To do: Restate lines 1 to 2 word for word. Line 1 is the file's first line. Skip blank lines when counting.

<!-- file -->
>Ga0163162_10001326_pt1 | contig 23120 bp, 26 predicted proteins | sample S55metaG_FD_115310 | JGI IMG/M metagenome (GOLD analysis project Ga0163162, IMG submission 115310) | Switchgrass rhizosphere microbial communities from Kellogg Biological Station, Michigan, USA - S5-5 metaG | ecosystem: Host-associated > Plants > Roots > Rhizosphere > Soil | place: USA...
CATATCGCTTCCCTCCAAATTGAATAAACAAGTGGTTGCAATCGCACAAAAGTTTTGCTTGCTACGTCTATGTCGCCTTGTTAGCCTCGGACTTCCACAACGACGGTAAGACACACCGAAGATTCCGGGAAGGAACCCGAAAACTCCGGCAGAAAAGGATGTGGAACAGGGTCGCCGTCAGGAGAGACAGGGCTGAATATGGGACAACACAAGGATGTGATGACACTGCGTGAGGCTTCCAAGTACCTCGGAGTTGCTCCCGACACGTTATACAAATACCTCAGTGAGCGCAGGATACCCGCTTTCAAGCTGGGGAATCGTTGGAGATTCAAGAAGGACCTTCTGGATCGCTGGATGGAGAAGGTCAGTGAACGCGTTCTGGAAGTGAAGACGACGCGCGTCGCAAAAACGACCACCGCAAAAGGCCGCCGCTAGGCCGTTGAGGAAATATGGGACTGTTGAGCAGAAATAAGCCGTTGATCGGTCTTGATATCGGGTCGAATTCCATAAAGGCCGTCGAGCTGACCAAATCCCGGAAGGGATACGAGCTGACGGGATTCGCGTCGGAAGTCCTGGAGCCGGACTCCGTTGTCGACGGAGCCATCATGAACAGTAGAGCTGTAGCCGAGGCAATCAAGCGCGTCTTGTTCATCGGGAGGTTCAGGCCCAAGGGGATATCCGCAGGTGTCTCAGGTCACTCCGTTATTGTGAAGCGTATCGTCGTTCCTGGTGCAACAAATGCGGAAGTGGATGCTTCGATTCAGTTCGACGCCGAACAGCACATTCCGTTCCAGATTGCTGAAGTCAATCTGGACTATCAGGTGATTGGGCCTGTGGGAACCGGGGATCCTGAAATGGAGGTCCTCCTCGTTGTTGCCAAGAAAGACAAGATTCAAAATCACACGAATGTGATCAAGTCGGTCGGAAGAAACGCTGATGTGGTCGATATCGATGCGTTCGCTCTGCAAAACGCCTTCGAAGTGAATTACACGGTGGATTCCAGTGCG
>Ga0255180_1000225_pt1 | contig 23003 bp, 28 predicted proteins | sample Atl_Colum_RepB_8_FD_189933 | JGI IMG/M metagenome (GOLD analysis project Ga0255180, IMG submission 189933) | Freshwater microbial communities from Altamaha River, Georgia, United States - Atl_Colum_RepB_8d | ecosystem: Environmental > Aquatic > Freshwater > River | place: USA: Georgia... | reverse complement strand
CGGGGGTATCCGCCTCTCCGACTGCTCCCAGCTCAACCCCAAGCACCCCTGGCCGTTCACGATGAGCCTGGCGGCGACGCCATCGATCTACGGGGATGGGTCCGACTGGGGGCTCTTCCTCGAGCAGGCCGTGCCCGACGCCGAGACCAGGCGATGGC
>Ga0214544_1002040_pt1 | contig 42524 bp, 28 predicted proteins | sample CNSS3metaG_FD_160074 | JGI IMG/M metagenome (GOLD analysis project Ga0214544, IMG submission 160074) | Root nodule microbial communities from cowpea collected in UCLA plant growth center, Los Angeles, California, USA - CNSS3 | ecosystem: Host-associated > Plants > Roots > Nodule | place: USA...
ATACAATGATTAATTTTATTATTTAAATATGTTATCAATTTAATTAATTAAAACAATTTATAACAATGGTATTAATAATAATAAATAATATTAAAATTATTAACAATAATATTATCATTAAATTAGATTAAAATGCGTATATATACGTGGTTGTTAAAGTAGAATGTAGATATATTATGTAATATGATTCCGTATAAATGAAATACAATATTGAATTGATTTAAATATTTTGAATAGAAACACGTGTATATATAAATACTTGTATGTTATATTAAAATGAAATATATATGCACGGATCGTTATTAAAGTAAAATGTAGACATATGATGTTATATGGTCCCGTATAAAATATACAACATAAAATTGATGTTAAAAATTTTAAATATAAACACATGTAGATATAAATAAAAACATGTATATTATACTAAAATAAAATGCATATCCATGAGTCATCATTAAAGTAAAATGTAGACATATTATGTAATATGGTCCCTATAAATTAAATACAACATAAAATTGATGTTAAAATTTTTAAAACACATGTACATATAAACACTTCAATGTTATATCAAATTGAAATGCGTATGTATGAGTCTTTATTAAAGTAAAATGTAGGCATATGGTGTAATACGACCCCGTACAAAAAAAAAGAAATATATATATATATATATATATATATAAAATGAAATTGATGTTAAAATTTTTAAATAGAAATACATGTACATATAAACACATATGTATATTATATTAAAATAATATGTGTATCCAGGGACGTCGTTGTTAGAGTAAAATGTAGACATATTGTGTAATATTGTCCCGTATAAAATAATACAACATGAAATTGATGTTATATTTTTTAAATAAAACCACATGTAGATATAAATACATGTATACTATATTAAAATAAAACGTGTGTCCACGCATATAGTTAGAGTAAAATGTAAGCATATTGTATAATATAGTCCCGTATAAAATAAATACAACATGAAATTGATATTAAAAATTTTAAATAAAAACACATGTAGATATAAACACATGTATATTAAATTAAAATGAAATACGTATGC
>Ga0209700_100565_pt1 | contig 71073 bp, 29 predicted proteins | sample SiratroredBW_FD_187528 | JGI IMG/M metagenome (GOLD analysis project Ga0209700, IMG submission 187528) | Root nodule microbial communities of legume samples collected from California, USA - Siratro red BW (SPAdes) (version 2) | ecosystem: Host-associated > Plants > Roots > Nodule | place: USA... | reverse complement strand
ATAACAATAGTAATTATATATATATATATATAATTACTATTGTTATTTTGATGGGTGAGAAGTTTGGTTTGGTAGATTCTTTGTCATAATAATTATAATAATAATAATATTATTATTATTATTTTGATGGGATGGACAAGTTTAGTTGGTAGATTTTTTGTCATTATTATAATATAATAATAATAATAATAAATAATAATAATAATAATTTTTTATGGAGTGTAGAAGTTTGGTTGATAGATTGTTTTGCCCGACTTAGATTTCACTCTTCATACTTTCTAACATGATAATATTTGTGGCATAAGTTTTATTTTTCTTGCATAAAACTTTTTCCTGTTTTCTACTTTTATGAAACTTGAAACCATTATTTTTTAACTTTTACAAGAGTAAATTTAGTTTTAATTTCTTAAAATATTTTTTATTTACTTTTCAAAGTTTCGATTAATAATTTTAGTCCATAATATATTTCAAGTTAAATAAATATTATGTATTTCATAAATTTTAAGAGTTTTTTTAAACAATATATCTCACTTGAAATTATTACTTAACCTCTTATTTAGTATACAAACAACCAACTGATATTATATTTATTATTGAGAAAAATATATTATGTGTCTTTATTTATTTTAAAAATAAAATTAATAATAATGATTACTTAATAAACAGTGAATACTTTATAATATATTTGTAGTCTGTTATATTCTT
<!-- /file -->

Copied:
>Ga0163162_10001326_pt1 | contig 23120 bp, 26 predicted proteins | sample S55metaG_FD_115310 | JGI IMG/M metagenome (GOLD analysis project Ga0163162, IMG submission 115310) | Switchgrass rhizosphere microbial communities from Kellogg Biological Station, Michigan, USA - S5-5 metaG | ecosystem: Host-associated > Plants > Roots > Rhizosphere > Soil | place: USA...
CATATCGCTTCCCTCCAAATTGAATAAACAAGTGGTTGCAATCGCACAAAAGTTTTGCTTGCTACGTCTATGTCGCCTTGTTAGCCTCGGACTTCCACAACGACGGTAAGACACACCGAAGATTCCGGGAAGGAACCCGAAAACTCCGGCAGAAAAGGATGTGGAACAGGGTCGCCGTCAGGAGAGACAGGGCTGAATATGGGACAACACAAGGATGTGATGACACTGCGTGAGGCTTCCAAGTACCTCGGAGTTGCTCCCGACACGTTATACAAATACCTCAGTGAGCGCAGGATACCCGCTTTCAAGCTGGGGAATCGTTGGAGATTCAAGAAGGACCTTCTGGATCGCTGGATGGAGAAGGTCAGTGAACGCGTTCTGGAAGTGAAGACGACGCGCGTCGCAAAAACGACCACCGCAAAAGGCCGCCGCTAGGCCGTTGAGGAAATATGGGACTGTTGAGCAGAAATAAGCCGTTGATCGGTCTTGATATCGGGTCGAATTCCATAAAGGCCGTCGAGCTGACCAAATCCCGGAAGGGATACGAGCTGACGGGATTCGCGTCGGAAGTCCTGGAGCCGGACTCCGTTGTCGACGGAGCCATCATGAACAGTAGAGCTGTAGCCGAGGCAATCAAGCGCGTCTTGTTCATCGGGAGGTTCAGGCCCAAGGGGATATCCGCAGGTGTCTCAGGTCACTCCGTTATTGTGAAGCGTATCGTCGTTCCTGGTGCAACAAATGCGGAAGTGGATGCTTCGATTCAGTTCGACGCCGAACAGCACATTCCGTTCCAGATTGCTGAAGTCAATCTGGACTATCAGGTGATTGGGCCTGTGGGAACCGGGGATCCTGAAATGGAGGTCCTCCTCGTTGTTGCCAAGAAAGACAAGATTCAAAATCACACGAATGTGATCAAGTCGGTCGGAAGAAACGCTGATGTGGTCGATATCGATGCGTTCGCTCTGCAAAACGCCTTCGAAGTGAATTACACGGTGGATTCCAGTGCG